Waste Manag. 2012 Aug 25.
Sustainable sanitary landfills for neglected small cities in developing countries: The semi-mechanized trench method from Villanueva, Honduras.
Oakley SM, Jimenez R. Department of Civil Engineering, Chico State University, California State University, Chico, CA 95929, United States.
Open dumping is the most common practice for the disposal of urban solid wastes in the least developed regions of Africa, Asia and Latin America. Sanitary landfill design and operation has traditionally focused on large cities, but cities with fewer than 50,000 in population can comprise from 6% to 45% of a given country’s total population. These thousands of small cities cannot afford to operate a sanitary landfill in the way it is proposed for large cities, where heavy equipment is used to spread and compact the waste in daily cells, and then to excavate, transport and apply daily cover, and leachate is managed with collection and treatment systems.
This paper presents an alternative approach for small cities, known as the semi-mechanized trench method, which was developed in Villanueva, Honduras. In the semi-mechanized trench method a hydraulic excavator is used for 1-3 days to dig a trench that will last at least a month before it is filled with waste. Trucks can easily unload their wastes into the trench, and the wastes compact naturally due to semi-aerobic biodegradation, after which the trenches are refilled and covered. The exposed surface area is minimal since only the top surface of the wastes is exposed, the remainder being covered by the sides and bottom of the trench. The surplus material from trench excavation can be valorized for use as engineering fill onsite or off.
The landfill in Villanueva has operated for 15years, using a total land area of approximately 11ha for a population that grew from 23,000 to 48,000, with a land requirement of 0.2m(2)/personyear, a cover to waste ratio of 0.2, and an estimated soil surplus of 298,000m(3) that is valorized and used onsite. The landfill has been operated solely by the municipality with an operational cost in 2010 estimated at US$4.60 per ton. A modified water balance analysis at Villanueva shows negligible leachate generation from covered trenches and 700m(3)/yr (60m(3)/hayr) from the two open trenches required for daily operation. If the site were an open dump, however, leachate generation is estimated to be 3900m(3)/hayr and contaminated runoff 5000m(3)/hayr.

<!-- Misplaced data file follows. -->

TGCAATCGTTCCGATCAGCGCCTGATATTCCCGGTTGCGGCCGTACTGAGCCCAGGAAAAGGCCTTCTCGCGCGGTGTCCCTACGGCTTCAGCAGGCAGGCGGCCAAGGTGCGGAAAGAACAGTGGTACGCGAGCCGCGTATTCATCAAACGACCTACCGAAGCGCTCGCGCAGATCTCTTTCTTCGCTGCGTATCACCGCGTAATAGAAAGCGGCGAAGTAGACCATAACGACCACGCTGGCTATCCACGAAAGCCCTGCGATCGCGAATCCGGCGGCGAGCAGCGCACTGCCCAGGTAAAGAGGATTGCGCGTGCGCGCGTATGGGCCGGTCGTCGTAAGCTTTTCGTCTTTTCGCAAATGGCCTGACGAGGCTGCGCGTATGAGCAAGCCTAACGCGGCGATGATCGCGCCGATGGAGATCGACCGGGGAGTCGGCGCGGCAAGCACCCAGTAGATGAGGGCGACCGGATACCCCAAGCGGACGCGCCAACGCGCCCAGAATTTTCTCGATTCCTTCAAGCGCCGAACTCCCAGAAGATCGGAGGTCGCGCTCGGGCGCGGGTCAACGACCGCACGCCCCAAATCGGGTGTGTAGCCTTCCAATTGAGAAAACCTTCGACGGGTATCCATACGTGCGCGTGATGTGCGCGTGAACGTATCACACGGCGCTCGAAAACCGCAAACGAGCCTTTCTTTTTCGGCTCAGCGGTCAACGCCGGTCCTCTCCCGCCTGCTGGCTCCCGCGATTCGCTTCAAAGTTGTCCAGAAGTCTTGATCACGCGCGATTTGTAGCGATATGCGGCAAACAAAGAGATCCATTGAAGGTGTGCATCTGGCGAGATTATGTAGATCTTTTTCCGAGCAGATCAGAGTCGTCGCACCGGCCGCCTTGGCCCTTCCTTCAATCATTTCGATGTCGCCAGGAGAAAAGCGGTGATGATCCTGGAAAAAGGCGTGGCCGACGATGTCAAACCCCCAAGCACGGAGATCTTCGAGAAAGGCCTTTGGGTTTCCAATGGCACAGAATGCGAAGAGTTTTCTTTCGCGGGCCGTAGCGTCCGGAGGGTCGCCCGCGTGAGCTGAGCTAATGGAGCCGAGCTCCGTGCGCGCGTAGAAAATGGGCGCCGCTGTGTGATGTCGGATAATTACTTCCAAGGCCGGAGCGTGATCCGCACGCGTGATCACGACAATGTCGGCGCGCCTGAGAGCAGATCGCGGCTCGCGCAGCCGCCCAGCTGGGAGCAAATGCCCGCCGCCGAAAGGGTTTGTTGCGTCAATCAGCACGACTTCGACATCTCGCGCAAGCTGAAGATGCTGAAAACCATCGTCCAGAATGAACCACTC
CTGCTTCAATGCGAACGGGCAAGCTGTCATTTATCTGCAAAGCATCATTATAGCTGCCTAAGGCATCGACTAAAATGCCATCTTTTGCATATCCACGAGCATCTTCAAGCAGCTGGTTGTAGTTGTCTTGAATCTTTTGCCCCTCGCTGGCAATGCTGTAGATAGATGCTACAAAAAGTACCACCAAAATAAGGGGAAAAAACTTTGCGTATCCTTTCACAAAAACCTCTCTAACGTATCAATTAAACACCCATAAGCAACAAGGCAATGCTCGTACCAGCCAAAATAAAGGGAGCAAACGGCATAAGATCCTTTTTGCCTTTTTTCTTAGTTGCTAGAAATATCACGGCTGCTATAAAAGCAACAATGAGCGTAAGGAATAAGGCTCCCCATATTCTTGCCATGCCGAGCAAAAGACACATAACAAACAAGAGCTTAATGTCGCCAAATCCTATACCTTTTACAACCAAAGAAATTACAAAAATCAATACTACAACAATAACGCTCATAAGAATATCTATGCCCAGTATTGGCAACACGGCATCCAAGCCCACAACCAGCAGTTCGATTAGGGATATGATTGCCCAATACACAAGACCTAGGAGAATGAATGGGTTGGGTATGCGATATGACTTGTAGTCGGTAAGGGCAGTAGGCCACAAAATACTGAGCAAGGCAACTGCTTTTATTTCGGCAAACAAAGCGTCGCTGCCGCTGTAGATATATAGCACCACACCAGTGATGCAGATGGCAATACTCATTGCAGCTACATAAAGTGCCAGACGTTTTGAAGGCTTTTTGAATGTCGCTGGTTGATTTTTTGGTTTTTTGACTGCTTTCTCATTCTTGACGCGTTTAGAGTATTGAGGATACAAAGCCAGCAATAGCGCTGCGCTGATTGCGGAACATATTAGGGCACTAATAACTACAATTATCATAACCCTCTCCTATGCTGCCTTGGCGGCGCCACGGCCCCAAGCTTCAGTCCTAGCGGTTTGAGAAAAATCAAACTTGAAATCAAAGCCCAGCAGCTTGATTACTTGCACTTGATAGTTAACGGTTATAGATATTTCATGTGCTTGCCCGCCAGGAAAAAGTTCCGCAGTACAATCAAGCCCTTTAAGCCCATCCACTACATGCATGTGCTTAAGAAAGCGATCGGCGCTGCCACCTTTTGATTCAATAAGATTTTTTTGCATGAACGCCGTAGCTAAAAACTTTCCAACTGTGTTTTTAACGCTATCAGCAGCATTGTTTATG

A simple model used to estimate dilution of generated leachate based on groundwater flow data and aquifer stratigraphy suggests that the leachate will be diluted by a factor of 0.01 in the aquifer. Leachate contaminants will not accumulate because the aquifer discharges to the Ulua River 2km south of the landfill. While not suitable for all sites, the Villanueva method nevertheless serves as an excellent example of how a small city landfill with natural compaction of waste and attenuation of leachate can be sustainably operated.